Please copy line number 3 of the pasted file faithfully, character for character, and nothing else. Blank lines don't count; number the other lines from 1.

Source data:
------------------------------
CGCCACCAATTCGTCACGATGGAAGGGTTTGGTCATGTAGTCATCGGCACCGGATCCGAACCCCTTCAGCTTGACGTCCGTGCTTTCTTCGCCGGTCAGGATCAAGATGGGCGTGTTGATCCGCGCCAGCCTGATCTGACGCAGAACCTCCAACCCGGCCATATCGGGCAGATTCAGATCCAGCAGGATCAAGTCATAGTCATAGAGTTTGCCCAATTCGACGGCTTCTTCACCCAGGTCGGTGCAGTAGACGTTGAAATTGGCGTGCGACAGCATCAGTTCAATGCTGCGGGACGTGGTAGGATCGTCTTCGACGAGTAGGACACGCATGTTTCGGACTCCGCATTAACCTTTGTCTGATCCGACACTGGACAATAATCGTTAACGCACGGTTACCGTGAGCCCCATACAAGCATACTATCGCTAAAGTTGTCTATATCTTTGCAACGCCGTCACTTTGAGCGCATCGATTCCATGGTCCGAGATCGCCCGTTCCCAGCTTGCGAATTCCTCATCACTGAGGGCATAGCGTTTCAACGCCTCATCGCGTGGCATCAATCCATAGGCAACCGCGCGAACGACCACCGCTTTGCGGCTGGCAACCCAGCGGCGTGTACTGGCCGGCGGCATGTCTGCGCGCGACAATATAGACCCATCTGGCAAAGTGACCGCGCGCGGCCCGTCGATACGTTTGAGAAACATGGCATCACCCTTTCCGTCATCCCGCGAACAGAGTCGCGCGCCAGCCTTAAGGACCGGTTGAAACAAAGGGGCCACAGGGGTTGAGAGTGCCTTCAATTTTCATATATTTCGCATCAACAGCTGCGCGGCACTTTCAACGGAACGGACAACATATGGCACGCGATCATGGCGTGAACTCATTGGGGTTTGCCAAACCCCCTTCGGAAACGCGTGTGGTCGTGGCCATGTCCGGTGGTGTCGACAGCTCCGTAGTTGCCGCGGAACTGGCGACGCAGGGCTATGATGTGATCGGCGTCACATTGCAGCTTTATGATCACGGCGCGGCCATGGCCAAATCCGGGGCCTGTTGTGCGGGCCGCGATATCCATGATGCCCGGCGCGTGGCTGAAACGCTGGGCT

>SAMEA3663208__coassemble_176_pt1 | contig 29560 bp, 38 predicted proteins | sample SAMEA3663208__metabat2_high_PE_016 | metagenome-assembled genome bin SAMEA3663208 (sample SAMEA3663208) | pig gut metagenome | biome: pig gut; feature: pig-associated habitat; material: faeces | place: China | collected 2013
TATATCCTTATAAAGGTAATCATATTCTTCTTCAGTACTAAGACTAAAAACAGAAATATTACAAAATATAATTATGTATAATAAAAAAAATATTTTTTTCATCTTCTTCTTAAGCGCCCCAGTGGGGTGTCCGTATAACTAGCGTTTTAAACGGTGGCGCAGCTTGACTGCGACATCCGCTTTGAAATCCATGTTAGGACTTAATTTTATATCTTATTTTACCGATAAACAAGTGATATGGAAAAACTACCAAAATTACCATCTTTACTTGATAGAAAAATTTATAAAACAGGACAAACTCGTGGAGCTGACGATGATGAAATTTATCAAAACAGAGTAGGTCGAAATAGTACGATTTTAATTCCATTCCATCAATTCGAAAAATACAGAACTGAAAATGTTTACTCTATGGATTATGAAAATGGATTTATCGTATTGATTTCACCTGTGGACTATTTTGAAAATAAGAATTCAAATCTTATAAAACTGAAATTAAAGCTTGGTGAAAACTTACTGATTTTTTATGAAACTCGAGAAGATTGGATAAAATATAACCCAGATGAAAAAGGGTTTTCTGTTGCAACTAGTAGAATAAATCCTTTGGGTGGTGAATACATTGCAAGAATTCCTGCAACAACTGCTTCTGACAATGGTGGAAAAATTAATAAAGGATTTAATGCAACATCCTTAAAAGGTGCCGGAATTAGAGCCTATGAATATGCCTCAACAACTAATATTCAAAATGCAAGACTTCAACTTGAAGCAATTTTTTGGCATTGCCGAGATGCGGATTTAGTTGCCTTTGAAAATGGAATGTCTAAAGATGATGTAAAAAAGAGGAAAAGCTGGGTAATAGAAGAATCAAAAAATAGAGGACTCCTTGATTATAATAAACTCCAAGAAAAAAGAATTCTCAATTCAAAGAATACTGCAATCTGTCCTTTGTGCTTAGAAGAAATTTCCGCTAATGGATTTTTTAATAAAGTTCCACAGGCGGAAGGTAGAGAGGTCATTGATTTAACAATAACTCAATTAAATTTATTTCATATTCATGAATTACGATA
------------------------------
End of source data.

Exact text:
TATATCCTTATAAAGGTAATCATATTCTTCTTCAGTACTAAGACTAAAAACAGAAATATTACAAAATATAATTATGTATAATAAAAAAAATATTTTTTTCATCTTCTTCTTAAGCGCCCCAGTGGGGTGTCCGTATAACTAGCGTTTTAAACGGTGGCGCAGCTTGACTGCGACATCCGCTTTGAAATCCATGTTAGGACTTAATTTTATATCTTATTTTACCGATAAACAAGTGATATGGAAAAACTACCAAAATTACCATCTTTACTTGATAGAAAAATTTATAAAACAGGACAAACTCGTGGAGCTGACGATGATGAAATTTATCAAAACAGAGTAGGTCGAAATAGTACGATTTTAATTCCATTCCATCAATTCGAAAAATACAGAACTGAAAATGTTTACTCTATGGATTATGAAAATGGATTTATCGTATTGATTTCACCTGTGGACTATTTTGAAAATAAGAATTCAAATCTTATAAAACTGAAATTAAAGCTTGGTGAAAACTTACTGATTTTTTATGAAACTCGAGAAGATTGGATAAAATATAACCCAGATGAAAAAGGGTTTTCTGTTGCAACTAGTAGAATAAATCCTTTGGGTGGTGAATACATTGCAAGAATTCCTGCAACAACTGCTTCTGACAATGGTGGAAAAATTAATAAAGGATTTAATGCAACATCCTTAAAAGGTGCCGGAATTAGAGCCTATGAATATGCCTCAACAACTAATATTCAAAATGCAAGACTTCAACTTGAAGCAATTTTTTGGCATTGCCGAGATGCGGATTTAGTTGCCTTTGAAAATGGAATGTCTAAAGATGATGTAAAAAAGAGGAAAAGCTGGGTAATAGAAGAATCAAAAAATAGAGGACTCCTTGATTATAATAAACTCCAAGAAAAAAGAATTCTCAATTCAAAGAATACTGCAATCTGTCCTTTGTGCTTAGAAGAAATTTCCGCTAATGGATTTTTTAATAAAGTTCCACAGGCGGAAGGTAGAGAGGTCATTGATTTAACAATAACTCAATTAAATTTATTTCATATTCATGAATTACGATA